“We are very proud of the University’s accomplishments in having the largest and longest continually-running civil nuclear education programmes in the UK, matched by a diverse research capability, and with influence on the development of UK nuclear energy policy. We look forward to working with NSC to continue the development of safe and efficient civil nuclear system in UK and China.”

As the nuclear regulator of China, NSC affiliates directly to the Chinese Ministry of Ecology and Environment, and provides all-round support and assurance in safety regulation and administration of China’s civil nuclear facilities and radiation protection.

In the development of civil nuclear power in China to meet its increasing energy demand, NSC is actively forming a wide range of collaborations with high level domestic and internal partners, including with IAEA and the UKs ONR.

The NSC Deputy-Director General Mr CHAI Guohang said: “As one of the top 100 world universities, the University of Birmingham strength in nuclear science and engineering, its work in nuclear policy and its long standing achievements in civil nuclear education and research are well-known. For these reasons we chose Birmingham as our first international university partner. We believe our collaboration will deliver successful and mutually beneficial results.”

December 20, 2018 Posted by | Education, UK | Leave a comment

Tepco as nuclear educator?

 

TEPCO center in Fukushima educates public on nuke disaster

By HIROSHI ISHIZUKA/ Staff Writer

November 29, 2018 TOMIOKA, Fukushima Prefecture–Tokyo Electric Power Co. will open a center here on Nov. 30 to educate the public about the 2011 nuclear disaster and the ongoing decommissioning process in a facility that formerly promoted nuclear power……http://www.asahi.com/ajw/articles/AJ201811290052.html

December 3, 2018 Posted by | Education, Japan | Leave a comment

Frazer Nash nuclear helps nuclear lobby to infiltrate academia

November 8, 2018 Posted by | Education, UK | Leave a comment

University of California being used by the nuclear weapons industry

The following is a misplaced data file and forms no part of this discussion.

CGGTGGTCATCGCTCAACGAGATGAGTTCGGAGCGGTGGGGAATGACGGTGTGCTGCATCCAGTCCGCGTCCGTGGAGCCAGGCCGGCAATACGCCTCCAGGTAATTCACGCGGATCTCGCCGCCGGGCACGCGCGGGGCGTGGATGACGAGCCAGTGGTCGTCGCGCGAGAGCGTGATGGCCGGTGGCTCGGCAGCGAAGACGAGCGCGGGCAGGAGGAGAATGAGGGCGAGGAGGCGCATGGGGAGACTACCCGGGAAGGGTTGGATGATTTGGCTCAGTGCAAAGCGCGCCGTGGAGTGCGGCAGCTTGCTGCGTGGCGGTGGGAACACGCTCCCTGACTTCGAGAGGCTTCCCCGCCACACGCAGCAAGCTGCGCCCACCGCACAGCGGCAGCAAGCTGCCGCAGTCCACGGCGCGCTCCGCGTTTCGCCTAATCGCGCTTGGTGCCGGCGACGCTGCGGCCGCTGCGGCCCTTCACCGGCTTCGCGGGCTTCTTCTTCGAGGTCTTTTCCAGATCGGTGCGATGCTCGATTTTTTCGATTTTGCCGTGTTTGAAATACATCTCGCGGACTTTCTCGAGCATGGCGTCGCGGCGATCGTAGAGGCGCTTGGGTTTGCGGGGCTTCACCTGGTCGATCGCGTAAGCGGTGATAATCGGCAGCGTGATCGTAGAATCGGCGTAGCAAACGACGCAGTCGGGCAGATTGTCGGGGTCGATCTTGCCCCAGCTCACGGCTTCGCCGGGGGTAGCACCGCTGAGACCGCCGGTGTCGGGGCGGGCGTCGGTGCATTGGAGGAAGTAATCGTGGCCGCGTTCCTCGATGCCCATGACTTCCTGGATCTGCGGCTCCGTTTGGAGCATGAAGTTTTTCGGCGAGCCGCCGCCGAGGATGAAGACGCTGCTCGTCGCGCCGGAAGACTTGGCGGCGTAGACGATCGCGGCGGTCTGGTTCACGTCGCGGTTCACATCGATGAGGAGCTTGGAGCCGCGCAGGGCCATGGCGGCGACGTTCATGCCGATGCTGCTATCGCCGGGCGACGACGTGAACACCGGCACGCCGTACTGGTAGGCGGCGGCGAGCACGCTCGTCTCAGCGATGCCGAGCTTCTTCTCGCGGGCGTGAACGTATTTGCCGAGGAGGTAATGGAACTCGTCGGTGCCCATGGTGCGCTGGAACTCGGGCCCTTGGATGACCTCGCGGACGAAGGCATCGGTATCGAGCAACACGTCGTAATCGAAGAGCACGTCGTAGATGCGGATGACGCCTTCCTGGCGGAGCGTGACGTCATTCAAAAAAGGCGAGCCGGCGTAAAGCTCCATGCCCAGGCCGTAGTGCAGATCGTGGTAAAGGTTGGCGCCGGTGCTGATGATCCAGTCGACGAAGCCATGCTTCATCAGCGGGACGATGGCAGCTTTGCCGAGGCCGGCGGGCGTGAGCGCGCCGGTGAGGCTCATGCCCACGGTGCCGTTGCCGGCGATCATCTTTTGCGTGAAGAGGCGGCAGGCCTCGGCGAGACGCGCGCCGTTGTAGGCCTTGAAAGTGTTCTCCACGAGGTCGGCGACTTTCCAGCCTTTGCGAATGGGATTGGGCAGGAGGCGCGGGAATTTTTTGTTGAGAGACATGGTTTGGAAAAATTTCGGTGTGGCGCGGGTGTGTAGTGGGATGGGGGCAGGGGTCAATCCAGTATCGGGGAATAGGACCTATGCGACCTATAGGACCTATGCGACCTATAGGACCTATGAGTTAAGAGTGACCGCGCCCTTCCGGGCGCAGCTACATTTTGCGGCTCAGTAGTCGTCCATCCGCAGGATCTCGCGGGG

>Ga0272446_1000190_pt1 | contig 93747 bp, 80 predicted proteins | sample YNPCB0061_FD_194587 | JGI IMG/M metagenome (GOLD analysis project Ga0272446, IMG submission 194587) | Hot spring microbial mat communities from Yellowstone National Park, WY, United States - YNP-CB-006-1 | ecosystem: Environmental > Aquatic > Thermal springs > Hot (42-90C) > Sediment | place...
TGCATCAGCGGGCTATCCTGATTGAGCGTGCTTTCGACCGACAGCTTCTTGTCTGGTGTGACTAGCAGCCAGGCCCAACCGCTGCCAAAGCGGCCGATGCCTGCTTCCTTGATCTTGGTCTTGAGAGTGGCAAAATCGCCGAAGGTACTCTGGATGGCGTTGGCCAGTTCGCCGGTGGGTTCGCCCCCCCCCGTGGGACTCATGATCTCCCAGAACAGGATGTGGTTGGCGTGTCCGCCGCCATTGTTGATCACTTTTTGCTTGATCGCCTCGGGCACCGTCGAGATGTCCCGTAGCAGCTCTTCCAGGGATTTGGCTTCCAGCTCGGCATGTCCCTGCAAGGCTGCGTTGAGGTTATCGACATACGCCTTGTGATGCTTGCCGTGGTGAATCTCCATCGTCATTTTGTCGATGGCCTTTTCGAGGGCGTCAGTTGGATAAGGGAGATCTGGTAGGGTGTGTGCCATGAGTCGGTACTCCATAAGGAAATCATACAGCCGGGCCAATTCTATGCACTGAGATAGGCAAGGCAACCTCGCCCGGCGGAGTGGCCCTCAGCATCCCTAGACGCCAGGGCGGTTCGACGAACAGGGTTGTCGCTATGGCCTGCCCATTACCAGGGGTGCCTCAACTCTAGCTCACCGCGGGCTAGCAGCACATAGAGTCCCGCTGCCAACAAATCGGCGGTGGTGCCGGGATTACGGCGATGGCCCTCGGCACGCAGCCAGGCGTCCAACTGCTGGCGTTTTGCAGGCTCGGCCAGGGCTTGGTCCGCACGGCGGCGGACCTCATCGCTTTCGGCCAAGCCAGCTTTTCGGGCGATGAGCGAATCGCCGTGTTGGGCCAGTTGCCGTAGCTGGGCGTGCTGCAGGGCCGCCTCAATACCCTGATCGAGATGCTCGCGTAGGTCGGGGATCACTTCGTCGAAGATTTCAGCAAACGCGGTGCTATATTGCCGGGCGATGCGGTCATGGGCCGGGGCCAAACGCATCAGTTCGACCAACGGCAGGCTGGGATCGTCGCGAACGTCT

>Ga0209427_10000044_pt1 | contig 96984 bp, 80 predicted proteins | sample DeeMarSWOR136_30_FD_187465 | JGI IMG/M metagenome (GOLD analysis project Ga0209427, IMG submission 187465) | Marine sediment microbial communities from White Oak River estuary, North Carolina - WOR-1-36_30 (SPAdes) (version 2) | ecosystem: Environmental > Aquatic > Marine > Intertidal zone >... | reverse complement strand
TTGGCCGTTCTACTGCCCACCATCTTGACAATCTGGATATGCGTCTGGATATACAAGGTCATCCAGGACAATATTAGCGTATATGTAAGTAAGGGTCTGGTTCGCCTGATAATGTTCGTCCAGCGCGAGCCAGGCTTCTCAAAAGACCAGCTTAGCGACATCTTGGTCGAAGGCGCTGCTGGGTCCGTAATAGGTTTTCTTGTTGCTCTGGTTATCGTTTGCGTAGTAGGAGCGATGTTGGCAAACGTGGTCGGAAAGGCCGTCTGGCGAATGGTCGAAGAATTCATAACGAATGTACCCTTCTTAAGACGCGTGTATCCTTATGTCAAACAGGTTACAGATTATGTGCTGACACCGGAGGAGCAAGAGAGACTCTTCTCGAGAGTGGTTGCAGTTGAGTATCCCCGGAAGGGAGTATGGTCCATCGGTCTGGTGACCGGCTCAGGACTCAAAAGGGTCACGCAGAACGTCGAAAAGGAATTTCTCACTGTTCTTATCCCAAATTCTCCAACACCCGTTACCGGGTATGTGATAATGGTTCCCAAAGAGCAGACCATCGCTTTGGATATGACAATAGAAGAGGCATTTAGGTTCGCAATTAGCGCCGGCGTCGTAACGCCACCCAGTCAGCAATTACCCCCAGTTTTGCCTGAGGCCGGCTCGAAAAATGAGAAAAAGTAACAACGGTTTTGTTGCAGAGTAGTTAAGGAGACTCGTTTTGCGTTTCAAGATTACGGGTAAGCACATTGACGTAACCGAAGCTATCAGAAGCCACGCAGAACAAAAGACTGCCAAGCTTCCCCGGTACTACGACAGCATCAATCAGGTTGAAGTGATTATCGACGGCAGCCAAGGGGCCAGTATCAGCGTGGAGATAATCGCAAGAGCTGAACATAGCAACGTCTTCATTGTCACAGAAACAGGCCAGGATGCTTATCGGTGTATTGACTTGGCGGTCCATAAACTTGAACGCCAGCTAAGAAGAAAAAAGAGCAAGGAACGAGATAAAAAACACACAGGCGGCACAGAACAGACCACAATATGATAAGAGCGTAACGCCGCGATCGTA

October 25, 2018 Posted by | Education, USA | Leave a comment

Nuclear weapons join the other cruel killing methods now pitched as games – entertainment

The Nukes of ‘Fallout 76’ Are Where Power Fantasies Hit a Breaking Point, Waypoint, 16 Oct 18  Postscript is Cameron Kunzelman’s weekly column about endings, apocalypses, deaths, bosses, and all sorts of other finalities.The nuclear blast has cast a long shadow over the 20th century. When the United States bombed Hiroshima and Nagasaki, annihilating somewhere in the range 200,000 human beings in the blast and the aftermath, the new era was inaugurated. That era was defined by the fact that a single bomb dropped from a plane or delivered via an intercontinental ballistic missile could destroy an entire city, poison the land, and assure that target of the nuclear attack was harmed on a fundamental level. They were a way of projecting that a nuclear power like the United States or the Soviet Union would be able to wound an enemy so profoundly that the enemy could never recover. They were the ultimate existential threat.

I say “were” because I am talking historically, but they remain a viable political option. This is perhaps why the recently-deleted tweet from Gamespot was so strange and troubling. It said this: “This is what a nuke looks like going off in Fallout 76, and it’s pretty @#%$^@ epic!”…….